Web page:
Qiu Jiongjiong seminar–cfp

Memories, Storytelling, and Intermediality in the Film World of Qiu Jiongjiong
Master of Arts in Literary and Cultural Studies
Department of Comparative Literature
University of Hong Kong
March 15, 2024

The Dept. of Comparative Literature at the University of Hong Kong invites speakers to present research at a seminar focused on the films of internationally acclaimed Chinese independent filmmaker Qiu Jiongjiong. A major contributor to the growth of Chinese independent cinema from the mid-2000s to 2012, Qiu is known for his documentary portraits of marginalized Chinese subjects relegated from mainstream society. Eschewing the observational mode of his contemporaries and their realistic static shots of everyday life, Qiu calls upon his intermedial background as a playwright, stage actor, and visual artist to vivify performative portraits of charismatic characters living through periods of monumental change, from the cultural revolution to the reform and opening up, as well as neoliberalization endemic to the post-socialist era.

Recalling personal minor histories, such as his family’s embedded influence on Sichuan Opera, Qiu uses experimental techniques to create unique assemblages of sound, image, and narrative that generate intertextual, intergenerational, and affective resonances. Qiu’s alienating yet intimate documentaries “evoke and record social and political material that mainstream Chinese culture is uncomfortable with” (Kraicer 2022). He gained critical acclaim at Chinese film festivals with his “chatterbox trilogy,” which focuses on dynamic subjects such as a retired Sichuanese police officer in A Portrait of Mr. Huang (2009), whose jovial demeanor offsets his horrifying tales of murder and cannibalism. Chinese audiences and critics embraced Qiu’s most unforgettable subject, Fan Qihui/Bilang de Linphél of Madame (2010). A tailor of couture knockoffs by day and drag stage performer by night, Fan/Bilang’s comedic insights and melancholic obsessions with the aesthetic valuations of contemporary Chinese beauty and bodily commodification found added resonance when news broke of their unexpected suicide before the film’s premiere.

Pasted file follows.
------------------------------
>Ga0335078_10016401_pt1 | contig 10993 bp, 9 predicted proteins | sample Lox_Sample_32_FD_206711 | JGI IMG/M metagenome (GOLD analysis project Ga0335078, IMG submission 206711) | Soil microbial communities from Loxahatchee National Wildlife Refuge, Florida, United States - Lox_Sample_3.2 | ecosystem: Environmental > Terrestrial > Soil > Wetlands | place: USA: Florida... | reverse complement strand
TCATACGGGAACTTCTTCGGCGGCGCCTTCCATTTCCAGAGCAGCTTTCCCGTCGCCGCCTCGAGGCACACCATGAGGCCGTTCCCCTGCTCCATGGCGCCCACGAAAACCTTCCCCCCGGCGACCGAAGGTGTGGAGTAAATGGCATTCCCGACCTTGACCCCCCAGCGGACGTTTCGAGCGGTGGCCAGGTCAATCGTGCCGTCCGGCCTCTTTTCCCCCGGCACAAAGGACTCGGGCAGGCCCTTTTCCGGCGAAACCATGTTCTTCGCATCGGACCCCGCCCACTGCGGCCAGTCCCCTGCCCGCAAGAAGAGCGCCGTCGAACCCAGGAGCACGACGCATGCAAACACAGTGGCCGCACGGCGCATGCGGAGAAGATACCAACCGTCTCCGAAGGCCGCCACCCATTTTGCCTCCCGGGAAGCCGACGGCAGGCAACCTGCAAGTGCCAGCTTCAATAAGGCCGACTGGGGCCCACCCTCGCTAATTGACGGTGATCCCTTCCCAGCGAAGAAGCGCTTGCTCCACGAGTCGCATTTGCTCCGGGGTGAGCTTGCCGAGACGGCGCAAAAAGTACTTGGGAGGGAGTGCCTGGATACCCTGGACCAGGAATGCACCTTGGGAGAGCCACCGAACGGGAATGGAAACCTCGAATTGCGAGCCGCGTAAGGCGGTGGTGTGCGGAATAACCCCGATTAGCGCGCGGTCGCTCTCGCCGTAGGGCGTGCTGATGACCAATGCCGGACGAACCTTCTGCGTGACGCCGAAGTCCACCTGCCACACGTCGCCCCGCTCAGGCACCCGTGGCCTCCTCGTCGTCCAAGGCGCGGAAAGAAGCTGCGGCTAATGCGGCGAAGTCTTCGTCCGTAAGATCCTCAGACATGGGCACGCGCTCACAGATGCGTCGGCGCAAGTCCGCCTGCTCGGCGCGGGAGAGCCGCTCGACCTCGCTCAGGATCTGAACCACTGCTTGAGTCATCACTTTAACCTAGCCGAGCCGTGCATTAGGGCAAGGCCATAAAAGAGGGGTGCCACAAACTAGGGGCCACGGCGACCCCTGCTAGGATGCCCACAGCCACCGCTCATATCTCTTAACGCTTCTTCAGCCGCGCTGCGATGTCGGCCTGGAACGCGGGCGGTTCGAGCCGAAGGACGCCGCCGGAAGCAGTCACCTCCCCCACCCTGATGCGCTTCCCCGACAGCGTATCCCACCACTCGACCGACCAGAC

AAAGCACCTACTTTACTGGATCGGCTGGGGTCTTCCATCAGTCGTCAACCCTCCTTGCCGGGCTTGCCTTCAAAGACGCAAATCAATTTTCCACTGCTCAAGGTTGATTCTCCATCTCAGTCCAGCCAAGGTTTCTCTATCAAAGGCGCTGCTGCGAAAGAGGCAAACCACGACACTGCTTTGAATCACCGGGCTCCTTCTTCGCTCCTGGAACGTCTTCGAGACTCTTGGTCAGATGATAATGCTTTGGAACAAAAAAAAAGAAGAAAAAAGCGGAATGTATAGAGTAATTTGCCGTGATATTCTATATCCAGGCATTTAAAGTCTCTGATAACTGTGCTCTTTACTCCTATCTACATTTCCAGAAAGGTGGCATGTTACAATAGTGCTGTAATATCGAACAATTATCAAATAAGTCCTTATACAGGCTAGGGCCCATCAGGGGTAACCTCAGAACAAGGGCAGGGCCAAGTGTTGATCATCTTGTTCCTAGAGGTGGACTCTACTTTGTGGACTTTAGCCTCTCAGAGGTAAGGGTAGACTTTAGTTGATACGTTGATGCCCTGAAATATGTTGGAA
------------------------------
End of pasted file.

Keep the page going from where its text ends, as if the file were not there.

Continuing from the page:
Scholarly attention has rightfully been paid to Madame, which reshaped “ways of seeing” transgender subjects in China (Bao 2022) and has been instrumental in understanding affective experiences of queerness and precarity in China (Liu 2022). However, Qiu’s latest work A New Old Play (2021), provokes critical consideration by resetting the horizons of independent Chinese cinema studies. Widely considered a masterpiece of Chinese independent cinema (Kraicer 2022), (Ding 2022), (Tu), the film titled “椒麻堂會 Spicy Peppery Private Banquet” in Chinese, is Qiu’s first committed foray into fiction. Premiering at Locarno and winning the Firebird Award for Best Film and FIREPRESCI prize at the Hong Kong International Film Festival 2022, the film recounts the 80-year history of a Sichuan opera troupe that mirrors the trajectory of modern Chinese history through the everyday life experience of performers in a small town. Shot entirely on a 400 square foot soundstage, the film’s mise-en-scene features sets, costumes, and props handcrafted and painted by the production design team and Qiu himself using discarded materials from an abandoned factory, producing a surreal effect of lushly detailed impressionistic realism. The film features the “grammar” of Sichuan Opera, with blocking and camera movements influenced by the perspectival affordances of the stage as well as altar triptychs and Chinese scroll painting. Shot entirely in a Sichuan dialect, the 150-minute film features narrative motifs and archetypes of Sichuan opera, including the ubiquitous clown figure of his films, whose “boundary-crossing perspective reflects the author’s” (Ding 2022).